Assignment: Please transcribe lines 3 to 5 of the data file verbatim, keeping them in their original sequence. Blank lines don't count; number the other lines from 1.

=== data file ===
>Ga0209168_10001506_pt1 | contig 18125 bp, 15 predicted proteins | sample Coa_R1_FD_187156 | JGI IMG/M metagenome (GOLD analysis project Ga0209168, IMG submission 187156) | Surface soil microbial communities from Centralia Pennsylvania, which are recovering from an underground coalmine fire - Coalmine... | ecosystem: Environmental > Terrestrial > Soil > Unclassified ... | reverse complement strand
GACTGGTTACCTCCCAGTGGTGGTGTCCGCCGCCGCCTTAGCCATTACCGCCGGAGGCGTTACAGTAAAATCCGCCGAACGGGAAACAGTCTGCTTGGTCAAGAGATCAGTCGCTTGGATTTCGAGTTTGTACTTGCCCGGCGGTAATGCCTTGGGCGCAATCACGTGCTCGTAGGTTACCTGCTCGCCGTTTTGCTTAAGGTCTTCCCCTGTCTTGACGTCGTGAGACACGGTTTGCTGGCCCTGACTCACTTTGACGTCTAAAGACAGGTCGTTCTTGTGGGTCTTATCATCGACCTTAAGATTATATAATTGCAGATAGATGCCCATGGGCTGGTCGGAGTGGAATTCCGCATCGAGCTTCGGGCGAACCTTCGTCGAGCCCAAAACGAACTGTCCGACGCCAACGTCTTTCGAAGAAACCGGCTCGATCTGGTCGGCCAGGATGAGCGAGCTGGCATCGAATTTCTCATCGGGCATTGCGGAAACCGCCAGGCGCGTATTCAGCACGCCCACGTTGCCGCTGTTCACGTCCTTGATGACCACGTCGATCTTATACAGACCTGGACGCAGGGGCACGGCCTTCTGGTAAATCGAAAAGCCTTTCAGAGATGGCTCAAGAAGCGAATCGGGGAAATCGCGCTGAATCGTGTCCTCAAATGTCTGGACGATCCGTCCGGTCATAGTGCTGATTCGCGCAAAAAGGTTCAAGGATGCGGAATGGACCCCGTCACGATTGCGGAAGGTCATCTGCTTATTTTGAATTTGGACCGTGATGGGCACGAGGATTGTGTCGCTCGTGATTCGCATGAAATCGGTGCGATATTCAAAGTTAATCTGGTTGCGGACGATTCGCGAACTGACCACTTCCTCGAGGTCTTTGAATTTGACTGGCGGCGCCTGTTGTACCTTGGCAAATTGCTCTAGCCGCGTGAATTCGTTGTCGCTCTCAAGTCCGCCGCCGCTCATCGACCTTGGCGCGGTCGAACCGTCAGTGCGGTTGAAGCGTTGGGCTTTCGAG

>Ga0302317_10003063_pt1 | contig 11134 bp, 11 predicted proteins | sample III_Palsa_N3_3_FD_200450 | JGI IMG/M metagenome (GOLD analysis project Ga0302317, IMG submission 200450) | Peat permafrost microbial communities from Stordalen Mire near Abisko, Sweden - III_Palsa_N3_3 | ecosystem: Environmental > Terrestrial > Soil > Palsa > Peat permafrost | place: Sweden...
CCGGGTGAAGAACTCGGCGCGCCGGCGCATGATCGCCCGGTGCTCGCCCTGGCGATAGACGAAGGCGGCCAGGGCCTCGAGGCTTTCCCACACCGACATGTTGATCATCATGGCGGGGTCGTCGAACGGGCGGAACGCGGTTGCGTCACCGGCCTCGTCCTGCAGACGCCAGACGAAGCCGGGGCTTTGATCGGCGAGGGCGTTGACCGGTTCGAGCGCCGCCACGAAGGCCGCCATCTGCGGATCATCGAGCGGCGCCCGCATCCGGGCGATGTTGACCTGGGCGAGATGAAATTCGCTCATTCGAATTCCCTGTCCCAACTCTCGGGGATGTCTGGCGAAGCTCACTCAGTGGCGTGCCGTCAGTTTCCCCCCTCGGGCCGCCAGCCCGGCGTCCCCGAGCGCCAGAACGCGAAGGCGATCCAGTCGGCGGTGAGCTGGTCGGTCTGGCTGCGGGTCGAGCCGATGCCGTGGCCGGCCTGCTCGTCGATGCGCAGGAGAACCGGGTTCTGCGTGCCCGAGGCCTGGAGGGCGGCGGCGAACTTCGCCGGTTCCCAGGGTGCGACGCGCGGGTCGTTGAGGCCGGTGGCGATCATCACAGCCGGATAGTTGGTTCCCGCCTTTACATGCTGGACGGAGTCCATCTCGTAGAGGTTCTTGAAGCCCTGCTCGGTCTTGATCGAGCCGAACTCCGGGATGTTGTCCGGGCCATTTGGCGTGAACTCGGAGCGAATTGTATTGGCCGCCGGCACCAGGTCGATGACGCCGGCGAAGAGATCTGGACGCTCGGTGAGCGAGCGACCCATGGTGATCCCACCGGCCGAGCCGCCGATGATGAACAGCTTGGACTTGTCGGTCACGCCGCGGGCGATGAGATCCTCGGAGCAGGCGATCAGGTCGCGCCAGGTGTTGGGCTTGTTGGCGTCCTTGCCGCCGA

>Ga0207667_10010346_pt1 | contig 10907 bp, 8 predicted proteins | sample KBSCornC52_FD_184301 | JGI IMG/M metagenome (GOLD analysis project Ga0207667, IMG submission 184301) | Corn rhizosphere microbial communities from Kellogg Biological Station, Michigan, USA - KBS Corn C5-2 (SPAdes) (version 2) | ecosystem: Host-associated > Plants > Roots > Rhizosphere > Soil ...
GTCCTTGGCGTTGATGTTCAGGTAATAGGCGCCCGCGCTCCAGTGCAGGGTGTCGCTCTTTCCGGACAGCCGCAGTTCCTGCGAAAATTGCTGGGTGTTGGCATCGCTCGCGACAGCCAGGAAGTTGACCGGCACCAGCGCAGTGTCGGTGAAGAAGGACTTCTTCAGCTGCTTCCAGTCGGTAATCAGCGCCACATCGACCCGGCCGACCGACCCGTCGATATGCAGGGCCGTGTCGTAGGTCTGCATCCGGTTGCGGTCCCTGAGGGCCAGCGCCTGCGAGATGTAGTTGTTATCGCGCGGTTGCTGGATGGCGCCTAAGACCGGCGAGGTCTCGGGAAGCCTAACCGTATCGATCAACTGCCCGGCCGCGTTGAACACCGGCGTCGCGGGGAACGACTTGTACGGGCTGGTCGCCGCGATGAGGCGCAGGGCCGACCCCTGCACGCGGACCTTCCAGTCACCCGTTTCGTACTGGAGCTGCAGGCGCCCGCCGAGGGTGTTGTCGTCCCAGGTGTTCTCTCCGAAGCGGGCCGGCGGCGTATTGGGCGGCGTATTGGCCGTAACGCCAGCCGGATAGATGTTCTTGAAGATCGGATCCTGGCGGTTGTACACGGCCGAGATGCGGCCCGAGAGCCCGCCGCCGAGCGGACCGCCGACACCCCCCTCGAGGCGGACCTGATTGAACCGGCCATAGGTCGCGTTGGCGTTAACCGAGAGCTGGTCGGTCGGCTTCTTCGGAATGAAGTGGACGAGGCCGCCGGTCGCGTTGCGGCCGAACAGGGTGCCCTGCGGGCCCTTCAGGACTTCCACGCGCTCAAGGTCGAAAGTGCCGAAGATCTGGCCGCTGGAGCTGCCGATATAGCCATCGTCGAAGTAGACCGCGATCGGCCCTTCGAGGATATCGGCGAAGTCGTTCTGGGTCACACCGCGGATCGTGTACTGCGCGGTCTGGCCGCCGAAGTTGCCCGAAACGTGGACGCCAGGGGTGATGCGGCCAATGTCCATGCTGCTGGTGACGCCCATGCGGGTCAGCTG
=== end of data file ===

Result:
>Ga0302317_10003063_pt1 | contig 11134 bp, 11 predicted proteins | sample III_Palsa_N3_3_FD_200450 | JGI IMG/M metagenome (GOLD analysis project Ga0302317, IMG submission 200450) | Peat permafrost microbial communities from Stordalen Mire near Abisko, Sweden - III_Palsa_N3_3 | ecosystem: Environmental > Terrestrial > Soil > Palsa > Peat permafrost | place: Sweden...
CCGGGTGAAGAACTCGGCGCGCCGGCGCATGATCGCCCGGTGCTCGCCCTGGCGATAGACGAAGGCGGCCAGGGCCTCGAGGCTTTCCCACACCGACATGTTGATCATCATGGCGGGGTCGTCGAACGGGCGGAACGCGGTTGCGTCACCGGCCTCGTCCTGCAGACGCCAGACGAAGCCGGGGCTTTGATCGGCGAGGGCGTTGACCGGTTCGAGCGCCGCCACGAAGGCCGCCATCTGCGGATCATCGAGCGGCGCCCGCATCCGGGCGATGTTGACCTGGGCGAGATGAAATTCGCTCATTCGAATTCCCTGTCCCAACTCTCGGGGATGTCTGGCGAAGCTCACTCAGTGGCGTGCCGTCAGTTTCCCCCCTCGGGCCGCCAGCCCGGCGTCCCCGAGCGCCAGAACGCGAAGGCGATCCAGTCGGCGGTGAGCTGGTCGGTCTGGCTGCGGGTCGAGCCGATGCCGTGGCCGGCCTGCTCGTCGATGCGCAGGAGAACCGGGTTCTGCGTGCCCGAGGCCTGGAGGGCGGCGGCGAACTTCGCCGGTTCCCAGGGTGCGACGCGCGGGTCGTTGAGGCCGGTGGCGATCATCACAGCCGGATAGTTGGTTCCCGCCTTTACATGCTGGACGGAGTCCATCTCGTAGAGGTTCTTGAAGCCCTGCTCGGTCTTGATCGAGCCGAACTCCGGGATGTTGTCCGGGCCATTTGGCGTGAACTCGGAGCGAATTGTATTGGCCGCCGGCACCAGGTCGATGACGCCGGCGAAGAGATCTGGACGCTCGGTGAGCGAGCGACCCATGGTGATCCCACCGGCCGAGCCGCCGATGATGAACAGCTTGGACTTGTCGGTCACGCCGCGGGCGATGAGATCCTCGGAGCAGGCGATCAGGTCGCGCCAGGTGTTGGGCTTGTTGGCGTCCTTGCCGCCGA

>Ga0207667_10010346_pt1 | contig 10907 bp, 8 predicted proteins | sample KBSCornC52_FD_184301 | JGI IMG/M metagenome (GOLD analysis project Ga0207667, IMG submission 184301) | Corn rhizosphere microbial communities from Kellogg Biological Station, Michigan, USA - KBS Corn C5-2 (SPAdes) (version 2) | ecosystem: Host-associated > Plants > Roots > Rhizosphere > Soil ...